Streaming on: Amazon Prime Video
Sivaji Ganesan’s Parasakthi sheds light on how World War II had an impact on common people and NRIs in Tamil Nadu. Its famous courtroom scene contributed massively towards the “message padam” genre of Tamil films.
After his sister is molested by a priest, Sivaji Ganesan’s Gunasekaran takes matters into his own hands. The wordplay and intensity of the dialogue in the scene are the very reasons it is celebrated even today. But one can also find how it lays an outline for this genre and how such monologues could be crafted. Sivaji says, “You might ask why I am so concerned about the incident when no one else is. It is because I was personally affected. Now, you may accuse me of selfishness. En suyanalathile podhu nalamum kalandhirukudhu (but public welfare is also entwined in my selfishness. They are calling me a criminal. If you learn about the criminal’s past life, you can know the number of wild streams he had to cross in his life. Listen to my story before you write the verdict.”
Streaming on: ManoramaMAX
When a group of farmers die and a whole village suffers, the authorities decide to ignore their plight. But this is when Vijay’s Kathiresan decides to jump into action. Along with the old men from the village, he sits inside the pipelines that carry water to Chennai from five different lakes. When the city begins to suffer from water shortage, Kathiresan and co get the national coverage they have been asking for repeatedly but were denied because the village’s issue was not creating any sensation.
“When we are hungry, you remember the food, but have we ever thought of the farmers who harvested the food?” Vijay explodes like a bomb with stats on how many lakes, rivers and other resources have been destroyed. “Every 30 seconds, a farmer is dying. If a cola company draws 9 lakh litres of water every day from the Thamarabarani river, how will one get enough water for farming?” The speech does get a little preachy after a point but it throws light on the need to stand against routine exploitation by corporates.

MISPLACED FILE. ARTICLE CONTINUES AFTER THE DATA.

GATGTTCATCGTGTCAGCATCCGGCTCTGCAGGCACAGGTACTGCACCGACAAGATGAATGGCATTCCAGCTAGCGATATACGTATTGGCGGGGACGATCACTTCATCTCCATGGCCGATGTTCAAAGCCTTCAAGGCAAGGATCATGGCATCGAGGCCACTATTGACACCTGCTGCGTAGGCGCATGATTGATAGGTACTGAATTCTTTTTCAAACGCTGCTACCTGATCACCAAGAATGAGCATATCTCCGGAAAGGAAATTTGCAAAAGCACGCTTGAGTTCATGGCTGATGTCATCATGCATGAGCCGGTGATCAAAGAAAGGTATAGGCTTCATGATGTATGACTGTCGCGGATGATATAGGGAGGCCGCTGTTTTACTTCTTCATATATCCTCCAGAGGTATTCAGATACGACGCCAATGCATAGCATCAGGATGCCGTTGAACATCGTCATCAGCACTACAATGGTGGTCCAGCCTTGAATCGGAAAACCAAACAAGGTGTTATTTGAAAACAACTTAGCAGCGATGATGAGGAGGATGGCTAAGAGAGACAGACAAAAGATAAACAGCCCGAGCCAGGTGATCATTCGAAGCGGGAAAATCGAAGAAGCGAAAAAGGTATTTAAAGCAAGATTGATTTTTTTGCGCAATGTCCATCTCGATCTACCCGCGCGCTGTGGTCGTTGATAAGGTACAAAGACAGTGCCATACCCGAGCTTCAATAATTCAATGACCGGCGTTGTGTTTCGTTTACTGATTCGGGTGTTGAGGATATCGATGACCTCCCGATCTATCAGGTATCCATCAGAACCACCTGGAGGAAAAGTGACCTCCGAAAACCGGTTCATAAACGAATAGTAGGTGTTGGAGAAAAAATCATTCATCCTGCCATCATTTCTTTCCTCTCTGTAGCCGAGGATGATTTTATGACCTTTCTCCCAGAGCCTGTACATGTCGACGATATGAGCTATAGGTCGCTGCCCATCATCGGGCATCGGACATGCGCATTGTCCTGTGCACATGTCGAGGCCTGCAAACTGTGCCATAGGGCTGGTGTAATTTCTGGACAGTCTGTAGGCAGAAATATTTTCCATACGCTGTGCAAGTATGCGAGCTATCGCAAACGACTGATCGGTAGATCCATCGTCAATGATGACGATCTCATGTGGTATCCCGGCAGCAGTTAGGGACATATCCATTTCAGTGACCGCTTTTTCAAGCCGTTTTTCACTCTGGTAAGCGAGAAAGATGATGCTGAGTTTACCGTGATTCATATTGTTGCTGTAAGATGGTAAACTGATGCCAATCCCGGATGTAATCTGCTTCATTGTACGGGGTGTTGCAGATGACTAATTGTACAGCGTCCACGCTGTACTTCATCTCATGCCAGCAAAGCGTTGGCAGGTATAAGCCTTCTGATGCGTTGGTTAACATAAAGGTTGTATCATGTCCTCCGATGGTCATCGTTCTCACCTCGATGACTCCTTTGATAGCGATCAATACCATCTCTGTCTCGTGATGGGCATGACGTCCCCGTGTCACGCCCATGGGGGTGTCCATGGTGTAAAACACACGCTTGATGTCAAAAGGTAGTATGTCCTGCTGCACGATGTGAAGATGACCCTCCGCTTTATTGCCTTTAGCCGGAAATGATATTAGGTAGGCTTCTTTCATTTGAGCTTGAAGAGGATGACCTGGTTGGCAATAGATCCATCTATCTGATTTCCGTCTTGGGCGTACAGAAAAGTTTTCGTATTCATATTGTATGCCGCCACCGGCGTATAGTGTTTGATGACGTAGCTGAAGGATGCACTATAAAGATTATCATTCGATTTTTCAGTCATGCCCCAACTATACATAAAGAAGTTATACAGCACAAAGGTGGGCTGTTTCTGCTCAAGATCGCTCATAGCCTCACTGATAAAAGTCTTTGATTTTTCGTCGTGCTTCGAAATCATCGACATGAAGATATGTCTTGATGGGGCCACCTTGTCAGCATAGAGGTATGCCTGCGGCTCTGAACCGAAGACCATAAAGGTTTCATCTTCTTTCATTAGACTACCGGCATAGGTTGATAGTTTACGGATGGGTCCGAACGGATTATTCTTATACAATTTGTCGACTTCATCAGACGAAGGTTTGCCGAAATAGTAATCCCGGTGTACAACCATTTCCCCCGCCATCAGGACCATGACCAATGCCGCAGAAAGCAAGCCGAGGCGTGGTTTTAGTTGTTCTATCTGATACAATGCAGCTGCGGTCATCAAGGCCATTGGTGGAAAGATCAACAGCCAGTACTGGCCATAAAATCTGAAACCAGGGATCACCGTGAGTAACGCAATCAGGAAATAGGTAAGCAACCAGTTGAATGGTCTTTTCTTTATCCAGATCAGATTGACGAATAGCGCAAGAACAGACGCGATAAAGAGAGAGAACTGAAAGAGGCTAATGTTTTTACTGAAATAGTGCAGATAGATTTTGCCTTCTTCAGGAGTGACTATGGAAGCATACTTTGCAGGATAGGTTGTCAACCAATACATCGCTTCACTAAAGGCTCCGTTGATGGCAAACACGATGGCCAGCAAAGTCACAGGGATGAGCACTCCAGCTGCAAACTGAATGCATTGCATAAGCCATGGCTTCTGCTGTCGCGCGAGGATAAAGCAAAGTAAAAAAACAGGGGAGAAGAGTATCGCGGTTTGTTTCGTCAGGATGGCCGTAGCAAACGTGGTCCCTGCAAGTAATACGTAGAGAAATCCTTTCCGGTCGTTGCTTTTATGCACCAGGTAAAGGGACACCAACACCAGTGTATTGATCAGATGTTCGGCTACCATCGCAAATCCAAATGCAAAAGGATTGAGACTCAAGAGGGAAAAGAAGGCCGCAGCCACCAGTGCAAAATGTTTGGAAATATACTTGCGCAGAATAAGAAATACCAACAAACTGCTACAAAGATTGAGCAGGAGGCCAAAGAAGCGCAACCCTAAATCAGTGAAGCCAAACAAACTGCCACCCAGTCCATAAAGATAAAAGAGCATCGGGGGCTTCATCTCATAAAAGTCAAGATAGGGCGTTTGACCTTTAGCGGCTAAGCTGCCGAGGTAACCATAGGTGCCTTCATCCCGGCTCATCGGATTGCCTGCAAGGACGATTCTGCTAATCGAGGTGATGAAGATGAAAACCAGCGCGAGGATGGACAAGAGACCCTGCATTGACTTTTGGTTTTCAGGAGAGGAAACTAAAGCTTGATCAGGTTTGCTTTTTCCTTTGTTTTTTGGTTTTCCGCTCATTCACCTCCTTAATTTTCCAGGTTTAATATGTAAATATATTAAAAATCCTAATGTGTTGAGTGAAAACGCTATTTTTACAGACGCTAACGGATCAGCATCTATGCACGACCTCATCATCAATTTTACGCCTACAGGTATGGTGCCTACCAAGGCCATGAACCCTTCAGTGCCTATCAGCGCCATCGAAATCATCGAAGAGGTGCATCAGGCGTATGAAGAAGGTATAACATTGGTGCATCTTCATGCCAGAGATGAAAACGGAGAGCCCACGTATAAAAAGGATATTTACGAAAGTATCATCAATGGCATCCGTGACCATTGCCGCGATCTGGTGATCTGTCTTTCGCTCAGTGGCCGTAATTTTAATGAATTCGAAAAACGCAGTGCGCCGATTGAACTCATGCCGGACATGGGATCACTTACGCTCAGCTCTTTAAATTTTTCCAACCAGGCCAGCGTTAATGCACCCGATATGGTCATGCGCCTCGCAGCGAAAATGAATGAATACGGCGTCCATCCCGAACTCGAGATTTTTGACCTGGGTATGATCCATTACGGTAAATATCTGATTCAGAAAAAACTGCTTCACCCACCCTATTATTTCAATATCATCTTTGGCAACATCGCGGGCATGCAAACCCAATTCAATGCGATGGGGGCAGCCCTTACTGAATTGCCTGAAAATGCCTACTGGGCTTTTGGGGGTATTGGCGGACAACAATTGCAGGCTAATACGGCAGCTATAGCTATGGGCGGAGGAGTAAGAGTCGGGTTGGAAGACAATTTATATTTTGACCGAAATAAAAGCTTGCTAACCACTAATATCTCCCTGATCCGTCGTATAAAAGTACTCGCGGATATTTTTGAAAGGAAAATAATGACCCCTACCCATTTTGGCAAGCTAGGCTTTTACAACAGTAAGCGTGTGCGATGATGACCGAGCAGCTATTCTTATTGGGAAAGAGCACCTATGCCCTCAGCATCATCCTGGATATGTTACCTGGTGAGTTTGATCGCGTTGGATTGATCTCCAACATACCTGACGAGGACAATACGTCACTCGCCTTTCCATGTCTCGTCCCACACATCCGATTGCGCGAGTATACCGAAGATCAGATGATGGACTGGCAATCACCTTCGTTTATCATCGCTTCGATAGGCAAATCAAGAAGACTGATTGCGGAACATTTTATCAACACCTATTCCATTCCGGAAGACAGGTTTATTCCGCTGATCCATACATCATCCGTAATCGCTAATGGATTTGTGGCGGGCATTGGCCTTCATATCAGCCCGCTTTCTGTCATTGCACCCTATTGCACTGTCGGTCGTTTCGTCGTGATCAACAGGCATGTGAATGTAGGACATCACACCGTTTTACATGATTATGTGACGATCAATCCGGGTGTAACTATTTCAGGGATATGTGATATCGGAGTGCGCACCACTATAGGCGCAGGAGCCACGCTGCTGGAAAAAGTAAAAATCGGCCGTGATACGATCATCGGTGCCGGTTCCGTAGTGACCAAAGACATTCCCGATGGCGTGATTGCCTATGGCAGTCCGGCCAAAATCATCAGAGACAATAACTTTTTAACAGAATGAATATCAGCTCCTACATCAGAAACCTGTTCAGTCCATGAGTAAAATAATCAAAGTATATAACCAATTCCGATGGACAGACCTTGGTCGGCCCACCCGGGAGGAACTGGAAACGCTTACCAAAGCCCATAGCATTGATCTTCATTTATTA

Streaming on: YouTube
In a state where actors have time and again entered politics, Vijayakanth’s movies like Ramana played a major role in the early success of his political career. Ramana is a professor at a college during the day and the leader of a self-proclaimed “Anti-Corruption Force” by night (by that, he means kidnapping and murdering corrupt officers). Even though it is a message-driven star movie, Ramana is one of those films that has a realistic ending. Despite his intentions, he is sent to prison. When he is taken to jail, a huge student crowd supports him. “The student community is beyond all human limitations like caste, religion, language and others. You people are a testament to the fact that students can change society and the country,” he addresses the crowd. “Today’s authorities were yesterday’s students and you are tomorrow’s authorities. You can decide how your society should be,” he says and also warns people that no one should protest for him. As he ends his emotional speech, the crowd is quiet and he walks inside the prison where he is hung to death.
Streaming on: SunNXT